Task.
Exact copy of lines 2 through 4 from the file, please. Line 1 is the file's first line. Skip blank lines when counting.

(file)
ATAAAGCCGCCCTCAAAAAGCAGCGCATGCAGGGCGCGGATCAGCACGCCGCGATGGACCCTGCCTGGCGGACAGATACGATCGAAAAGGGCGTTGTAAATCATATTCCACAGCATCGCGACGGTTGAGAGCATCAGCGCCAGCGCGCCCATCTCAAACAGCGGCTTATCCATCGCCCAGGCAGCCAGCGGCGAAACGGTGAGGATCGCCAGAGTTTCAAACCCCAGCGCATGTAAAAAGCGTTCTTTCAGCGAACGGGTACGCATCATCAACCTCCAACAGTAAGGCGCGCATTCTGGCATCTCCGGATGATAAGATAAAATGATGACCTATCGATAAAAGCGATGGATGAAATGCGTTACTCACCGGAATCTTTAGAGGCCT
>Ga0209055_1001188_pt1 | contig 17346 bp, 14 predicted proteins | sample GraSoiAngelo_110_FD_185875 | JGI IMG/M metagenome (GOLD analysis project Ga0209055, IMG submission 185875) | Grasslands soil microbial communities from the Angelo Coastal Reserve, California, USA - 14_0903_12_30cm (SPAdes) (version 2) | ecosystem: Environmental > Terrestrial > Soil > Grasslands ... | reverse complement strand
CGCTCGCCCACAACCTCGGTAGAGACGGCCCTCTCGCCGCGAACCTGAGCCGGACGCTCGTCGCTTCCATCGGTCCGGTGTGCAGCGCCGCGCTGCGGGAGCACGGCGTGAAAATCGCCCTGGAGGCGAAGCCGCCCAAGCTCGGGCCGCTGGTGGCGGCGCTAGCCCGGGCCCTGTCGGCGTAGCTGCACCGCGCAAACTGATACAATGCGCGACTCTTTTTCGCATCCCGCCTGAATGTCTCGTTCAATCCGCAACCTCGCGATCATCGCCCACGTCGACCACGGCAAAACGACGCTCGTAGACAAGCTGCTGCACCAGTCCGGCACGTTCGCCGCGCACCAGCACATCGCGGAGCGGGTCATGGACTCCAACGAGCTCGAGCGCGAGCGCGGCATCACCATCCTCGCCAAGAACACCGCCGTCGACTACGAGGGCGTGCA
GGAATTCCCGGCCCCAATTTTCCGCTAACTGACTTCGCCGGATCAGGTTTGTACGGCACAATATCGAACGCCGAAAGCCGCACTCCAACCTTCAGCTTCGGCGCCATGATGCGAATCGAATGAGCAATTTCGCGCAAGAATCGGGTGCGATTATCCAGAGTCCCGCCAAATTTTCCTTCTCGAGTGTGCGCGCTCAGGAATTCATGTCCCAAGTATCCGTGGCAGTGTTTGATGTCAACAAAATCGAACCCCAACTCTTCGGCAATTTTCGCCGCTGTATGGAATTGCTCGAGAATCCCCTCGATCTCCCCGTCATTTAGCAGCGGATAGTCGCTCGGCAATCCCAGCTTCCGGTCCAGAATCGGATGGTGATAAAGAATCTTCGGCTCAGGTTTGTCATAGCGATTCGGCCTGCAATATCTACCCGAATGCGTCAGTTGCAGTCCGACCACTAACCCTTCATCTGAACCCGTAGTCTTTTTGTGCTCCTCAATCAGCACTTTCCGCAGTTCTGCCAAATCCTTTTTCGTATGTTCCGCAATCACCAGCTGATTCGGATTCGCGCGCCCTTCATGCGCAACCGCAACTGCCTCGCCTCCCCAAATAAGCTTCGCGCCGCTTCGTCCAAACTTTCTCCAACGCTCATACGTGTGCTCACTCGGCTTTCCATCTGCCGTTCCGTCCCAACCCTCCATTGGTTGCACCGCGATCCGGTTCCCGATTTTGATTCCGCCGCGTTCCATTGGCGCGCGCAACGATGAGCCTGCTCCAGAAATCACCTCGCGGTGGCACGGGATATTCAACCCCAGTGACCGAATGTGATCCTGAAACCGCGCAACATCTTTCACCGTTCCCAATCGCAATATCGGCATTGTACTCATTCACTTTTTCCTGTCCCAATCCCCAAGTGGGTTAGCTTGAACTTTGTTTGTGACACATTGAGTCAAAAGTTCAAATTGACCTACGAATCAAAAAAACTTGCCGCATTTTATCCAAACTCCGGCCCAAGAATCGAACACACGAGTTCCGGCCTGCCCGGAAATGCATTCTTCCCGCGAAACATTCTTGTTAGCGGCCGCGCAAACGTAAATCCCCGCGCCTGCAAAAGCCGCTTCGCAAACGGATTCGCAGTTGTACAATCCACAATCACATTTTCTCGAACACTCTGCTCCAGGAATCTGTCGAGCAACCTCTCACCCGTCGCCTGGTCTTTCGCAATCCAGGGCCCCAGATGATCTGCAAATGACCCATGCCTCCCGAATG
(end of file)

>Ga0209055_1001188_pt1 | contig 17346 bp, 14 predicted proteins | sample GraSoiAngelo_110_FD_185875 | JGI IMG/M metagenome (GOLD analysis project Ga0209055, IMG submission 185875) | Grasslands soil microbial communities from the Angelo Coastal Reserve, California, USA - 14_0903_12_30cm (SPAdes) (version 2) | ecosystem: Environmental > Terrestrial > Soil > Grasslands ... | reverse complement strand
CGCTCGCCCACAACCTCGGTAGAGACGGCCCTCTCGCCGCGAACCTGAGCCGGACGCTCGTCGCTTCCATCGGTCCGGTGTGCAGCGCCGCGCTGCGGGAGCACGGCGTGAAAATCGCCCTGGAGGCGAAGCCGCCCAAGCTCGGGCCGCTGGTGGCGGCGCTAGCCCGGGCCCTGTCGGCGTAGCTGCACCGCGCAAACTGATACAATGCGCGACTCTTTTTCGCATCCCGCCTGAATGTCTCGTTCAATCCGCAACCTCGCGATCATCGCCCACGTCGACCACGGCAAAACGACGCTCGTAGACAAGCTGCTGCACCAGTCCGGCACGTTCGCCGCGCACCAGCACATCGCGGAGCGGGTCATGGACTCCAACGAGCTCGAGCGCGAGCGCGGCATCACCATCCTCGCCAAGAACACCGCCGTCGACTACGAGGGCGTGCA
GGAATTCCCGGCCCCAATTTTCCGCTAACTGACTTCGCCGGATCAGGTTTGTACGGCACAATATCGAACGCCGAAAGCCGCACTCCAACCTTCAGCTTCGGCGCCATGATGCGAATCGAATGAGCAATTTCGCGCAAGAATCGGGTGCGATTATCCAGAGTCCCGCCAAATTTTCCTTCTCGAGTGTGCGCGCTCAGGAATTCATGTCCCAAGTATCCGTGGCAGTGTTTGATGTCAACAAAATCGAACCCCAACTCTTCGGCAATTTTCGCCGCTGTATGGAATTGCTCGAGAATCCCCTCGATCTCCCCGTCATTTAGCAGCGGATAGTCGCTCGGCAATCCCAGCTTCCGGTCCAGAATCGGATGGTGATAAAGAATCTTCGGCTCAGGTTTGTCATAGCGATTCGGCCTGCAATATCTACCCGAATGCGTCAGTTGCAGTCCGACCACTAACCCTTCATCTGAACCCGTAGTCTTTTTGTGCTCCTCAATCAGCACTTTCCGCAGTTCTGCCAAATCCTTTTTCGTATGTTCCGCAATCACCAGCTGATTCGGATTCGCGCGCCCTTCATGCGCAACCGCAACTGCCTCGCCTCCCCAAATAAGCTTCGCGCCGCTTCGTCCAAACTTTCTCCAACGCTCATACGTGTGCTCACTCGGCTTTCCATCTGCCGTTCCGTCCCAACCCTCCATTGGTTGCACCGCGATCCGGTTCCCGATTTTGATTCCGCCGCGTTCCATTGGCGCGCGCAACGATGAGCCTGCTCCAGAAATCACCTCGCGGTGGCACGGGATATTCAACCCCAGTGACCGAATGTGATCCTGAAACCGCGCAACATCTTTCACCGTTCCCAATCGCAATATCGGCATTGTACTCATTCACTTTTTCCTGTCCCAATCCCCAAGTGGGTTAGCTTGAACTTTGTTTGTGACACATTGAGTCAAAAGTTCAAATTGACCTACGAATCAAAAAAACTTGCCGCATTTTATCCAAACTCCGGCCCAAGAATCGAACACACGAGTTCCGGCCTGCCCGGAAATGCATTCTTCCCGCGAAACATTCTTGTTAGCGGCCGCGCAAACGTAAATCCCCGCGCCTGCAAAAGCCGCTTCGCAAACGGATTCGCAGTTGTACAATCCACAATCACATTTTCTCGAACACTCTGCTCCAGGAATCTGTCGAGCAACCTCTCACCCGTCGCCTGGTCTTTCGCAATCCAGGGCCCCAGATGATCTGCAAATGACCCATGCCTCCCGAATG